Whether you agree with it or not, we live in an extremely technologically advanced world with new technology infiltrating every sector of commerce, industry, and private life. Owing to advances in smartphone technology, powerful batteries, and advanced semiconductors, items that were once seen in science fiction movies are now a reality that can be found almost everywhere.
The connected nature of equipment as part of the Internet of Things with a push towards Industry 4.0 encompasses smart devices, apps, process automation, and almost every other aspect of most industries. While some people aren’t open to embracing new technology and prefer tried and tested methods, there are some that can be a huge advantage when used with established methods. These include:
Drones have come a long way in recent years and can literally offer a new perspective when dealing with any ambitious project while digital mapping is able to show us things that we might otherwise have missed and virtual reality allows us to step into a project so that we can see how it will turn out.
Thanks to improved designs, better battery technology, and intuitive integration methods, commercial drone piloting is now a major industry in and of itself. While many people fly drones as a fun pastime or as a videography or photography aid, their use in construction cannot be understated. A drone is able to give you a full birds-eye-view of any site which can be a huge benefit when planning a project, or they can be flown into areas that might be deemed too dangerous for personnel.
The use of drones is exceptional when applied to an ongoing project whether before, during, and concluding construction as they facilitate an excellent method of assessing as-designed vs. as-built which allows real-time changes to be made. Whether you are involved in architecture, agriculture, or water bore drilling, the uses of drones are exceptional and the technology is always being improved, with high-end drones now having a range of several kilometers and almost 30 minutes battery life with support for 8K and infrared cameras.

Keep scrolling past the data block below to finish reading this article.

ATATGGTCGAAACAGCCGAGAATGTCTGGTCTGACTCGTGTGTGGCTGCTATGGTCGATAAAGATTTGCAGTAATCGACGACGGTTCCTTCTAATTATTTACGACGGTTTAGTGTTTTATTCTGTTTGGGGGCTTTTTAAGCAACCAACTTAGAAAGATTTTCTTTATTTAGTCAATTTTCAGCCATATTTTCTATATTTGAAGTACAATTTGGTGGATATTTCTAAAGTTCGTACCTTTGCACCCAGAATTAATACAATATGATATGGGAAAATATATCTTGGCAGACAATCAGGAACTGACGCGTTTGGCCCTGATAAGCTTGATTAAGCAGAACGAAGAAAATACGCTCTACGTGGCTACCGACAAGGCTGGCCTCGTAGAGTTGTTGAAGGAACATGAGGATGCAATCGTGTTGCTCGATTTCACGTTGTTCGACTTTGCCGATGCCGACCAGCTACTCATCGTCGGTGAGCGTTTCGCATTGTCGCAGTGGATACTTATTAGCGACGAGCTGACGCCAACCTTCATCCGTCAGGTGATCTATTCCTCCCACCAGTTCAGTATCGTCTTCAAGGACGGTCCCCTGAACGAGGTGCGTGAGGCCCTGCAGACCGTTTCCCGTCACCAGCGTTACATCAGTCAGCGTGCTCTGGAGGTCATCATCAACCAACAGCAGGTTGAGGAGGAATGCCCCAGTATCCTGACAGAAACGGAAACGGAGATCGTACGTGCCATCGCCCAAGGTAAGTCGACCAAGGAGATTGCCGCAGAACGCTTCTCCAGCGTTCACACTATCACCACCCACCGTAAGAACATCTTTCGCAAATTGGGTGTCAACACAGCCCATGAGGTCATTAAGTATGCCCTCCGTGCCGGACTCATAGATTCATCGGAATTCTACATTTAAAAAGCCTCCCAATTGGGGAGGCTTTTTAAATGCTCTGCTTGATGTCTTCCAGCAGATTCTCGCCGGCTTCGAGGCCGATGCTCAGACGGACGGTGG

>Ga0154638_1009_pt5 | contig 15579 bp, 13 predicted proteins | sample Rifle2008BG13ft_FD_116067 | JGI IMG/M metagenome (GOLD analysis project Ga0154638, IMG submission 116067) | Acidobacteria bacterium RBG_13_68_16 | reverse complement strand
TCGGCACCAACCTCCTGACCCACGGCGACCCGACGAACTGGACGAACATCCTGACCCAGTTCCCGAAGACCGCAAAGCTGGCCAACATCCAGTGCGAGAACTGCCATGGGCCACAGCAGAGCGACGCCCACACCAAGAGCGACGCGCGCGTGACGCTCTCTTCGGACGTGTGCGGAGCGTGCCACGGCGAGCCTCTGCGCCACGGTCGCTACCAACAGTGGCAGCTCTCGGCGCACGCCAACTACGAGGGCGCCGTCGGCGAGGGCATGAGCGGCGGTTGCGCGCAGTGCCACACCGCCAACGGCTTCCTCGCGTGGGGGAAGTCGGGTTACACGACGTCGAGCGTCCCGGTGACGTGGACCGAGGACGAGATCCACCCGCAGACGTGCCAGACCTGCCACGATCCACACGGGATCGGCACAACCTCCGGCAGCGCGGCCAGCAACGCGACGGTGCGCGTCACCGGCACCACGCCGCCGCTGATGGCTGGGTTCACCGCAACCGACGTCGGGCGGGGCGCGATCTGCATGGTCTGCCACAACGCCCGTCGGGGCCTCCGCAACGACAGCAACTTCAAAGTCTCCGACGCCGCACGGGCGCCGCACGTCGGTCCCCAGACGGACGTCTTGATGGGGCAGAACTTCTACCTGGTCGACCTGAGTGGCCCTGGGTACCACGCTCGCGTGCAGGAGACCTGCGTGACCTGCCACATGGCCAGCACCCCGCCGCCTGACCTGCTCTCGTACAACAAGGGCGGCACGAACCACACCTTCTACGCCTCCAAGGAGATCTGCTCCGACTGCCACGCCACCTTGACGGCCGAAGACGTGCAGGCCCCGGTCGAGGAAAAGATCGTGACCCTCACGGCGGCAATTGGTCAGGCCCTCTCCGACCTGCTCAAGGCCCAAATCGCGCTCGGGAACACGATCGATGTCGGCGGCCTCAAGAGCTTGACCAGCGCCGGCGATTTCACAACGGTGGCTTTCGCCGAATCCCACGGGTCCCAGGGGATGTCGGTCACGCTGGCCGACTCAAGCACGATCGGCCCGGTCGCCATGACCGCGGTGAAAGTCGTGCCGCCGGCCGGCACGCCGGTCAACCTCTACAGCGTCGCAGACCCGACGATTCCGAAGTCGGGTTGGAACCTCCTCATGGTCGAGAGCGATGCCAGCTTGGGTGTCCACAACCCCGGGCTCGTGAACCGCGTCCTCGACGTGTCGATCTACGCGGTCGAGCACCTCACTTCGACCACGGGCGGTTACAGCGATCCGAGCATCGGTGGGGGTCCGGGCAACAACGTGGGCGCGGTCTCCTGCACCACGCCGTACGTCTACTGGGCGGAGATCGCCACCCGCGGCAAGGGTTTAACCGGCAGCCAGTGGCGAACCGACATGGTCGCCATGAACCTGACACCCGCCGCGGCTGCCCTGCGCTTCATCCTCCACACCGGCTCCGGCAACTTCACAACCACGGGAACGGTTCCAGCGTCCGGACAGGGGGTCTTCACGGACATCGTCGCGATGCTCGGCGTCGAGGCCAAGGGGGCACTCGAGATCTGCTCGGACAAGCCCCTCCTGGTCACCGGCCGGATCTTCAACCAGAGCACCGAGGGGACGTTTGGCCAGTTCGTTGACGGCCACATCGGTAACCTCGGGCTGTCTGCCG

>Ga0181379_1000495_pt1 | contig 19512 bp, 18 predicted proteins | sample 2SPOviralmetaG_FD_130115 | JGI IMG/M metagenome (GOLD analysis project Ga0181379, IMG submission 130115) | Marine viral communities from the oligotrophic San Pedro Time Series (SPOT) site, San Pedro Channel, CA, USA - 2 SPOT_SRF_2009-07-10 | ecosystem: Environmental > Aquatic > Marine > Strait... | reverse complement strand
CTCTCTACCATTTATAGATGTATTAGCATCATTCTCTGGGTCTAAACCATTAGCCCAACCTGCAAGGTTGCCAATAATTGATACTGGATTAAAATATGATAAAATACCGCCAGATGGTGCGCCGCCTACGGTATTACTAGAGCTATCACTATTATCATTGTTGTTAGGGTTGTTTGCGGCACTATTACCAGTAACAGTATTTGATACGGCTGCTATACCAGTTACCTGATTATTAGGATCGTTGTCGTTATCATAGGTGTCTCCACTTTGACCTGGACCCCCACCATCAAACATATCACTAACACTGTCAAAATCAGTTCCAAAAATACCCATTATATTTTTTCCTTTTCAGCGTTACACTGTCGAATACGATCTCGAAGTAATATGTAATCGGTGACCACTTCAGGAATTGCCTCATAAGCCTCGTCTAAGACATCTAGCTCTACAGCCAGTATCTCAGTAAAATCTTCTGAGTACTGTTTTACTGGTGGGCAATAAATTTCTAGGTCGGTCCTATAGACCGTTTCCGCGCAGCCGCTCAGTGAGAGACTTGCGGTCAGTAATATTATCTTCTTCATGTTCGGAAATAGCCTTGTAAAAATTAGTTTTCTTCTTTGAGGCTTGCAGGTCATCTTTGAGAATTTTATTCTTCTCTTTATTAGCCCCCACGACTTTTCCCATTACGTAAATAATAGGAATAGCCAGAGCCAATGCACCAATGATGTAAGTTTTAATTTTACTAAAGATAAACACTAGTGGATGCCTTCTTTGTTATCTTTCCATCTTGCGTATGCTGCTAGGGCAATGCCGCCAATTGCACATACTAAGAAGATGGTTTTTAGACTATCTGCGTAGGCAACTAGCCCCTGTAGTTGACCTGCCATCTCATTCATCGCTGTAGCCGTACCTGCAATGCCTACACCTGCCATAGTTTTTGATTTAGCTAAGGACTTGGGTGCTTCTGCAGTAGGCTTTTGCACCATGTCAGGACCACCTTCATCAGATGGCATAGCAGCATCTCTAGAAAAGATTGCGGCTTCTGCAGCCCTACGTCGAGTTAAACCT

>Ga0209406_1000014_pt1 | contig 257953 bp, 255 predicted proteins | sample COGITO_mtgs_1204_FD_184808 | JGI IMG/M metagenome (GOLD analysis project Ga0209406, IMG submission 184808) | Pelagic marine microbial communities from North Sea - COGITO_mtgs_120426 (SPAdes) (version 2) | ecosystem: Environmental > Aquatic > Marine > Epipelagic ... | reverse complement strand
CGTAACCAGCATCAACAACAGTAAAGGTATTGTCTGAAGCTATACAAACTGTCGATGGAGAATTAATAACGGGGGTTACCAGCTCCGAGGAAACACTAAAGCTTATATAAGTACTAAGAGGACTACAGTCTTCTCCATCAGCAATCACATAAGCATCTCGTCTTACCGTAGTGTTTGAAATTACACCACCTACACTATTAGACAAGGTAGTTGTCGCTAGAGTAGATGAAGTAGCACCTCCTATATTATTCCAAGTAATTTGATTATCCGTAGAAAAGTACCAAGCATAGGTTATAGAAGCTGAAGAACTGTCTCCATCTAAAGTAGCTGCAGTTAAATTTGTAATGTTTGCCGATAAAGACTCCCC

Used primarily as a data collection method that can be compiled into a 3D digital image, digital mapping has a wide range of uses from small local maps to large-scale maps of countries and continents. Using lasers and other energies, a local mapping device can scan a given area on variable scales and depths and then build a full 3D digital image that can be scrutinized from within any compatible software.
From simple hand scanners to complicated devices, the architecture industry now uses this technology prolifically as it can highlight hidden hazards within a given area and has even been used to previously unknown design and construction techniques in historical buildings such as the ancient underground city of Petra. In modern construction, digital mapping can be used in conjunction with satellite imagery to survey a site which helps with grading and large-scale planning.
One of the more recent developments is that of virtual reality. Since the invention of the Oculus Rift in 2012, VR technology has improved significantly thanks in part to video gaming and smartphones. While VR devices are primarily used for entertainment, the HD nature of modern devices means that they lend themselves well to modern construction projects in the form of conceptualization, remote viewing of dangerous sites, and hazard inspection.
Some VR devices can even be used in conjunction with drones so that you are able to get a full scale 360o view of a given area on a construction project. The potential for accurately demonstrating in-progress work to clients is also an excellent use for modern VR systems and there are companies that specialize in creating videos for this exact purpose. On a safety note, VR allows any ancillary personnel to inspect areas of concern without taking the risk of stepping into dangerous sites or areas.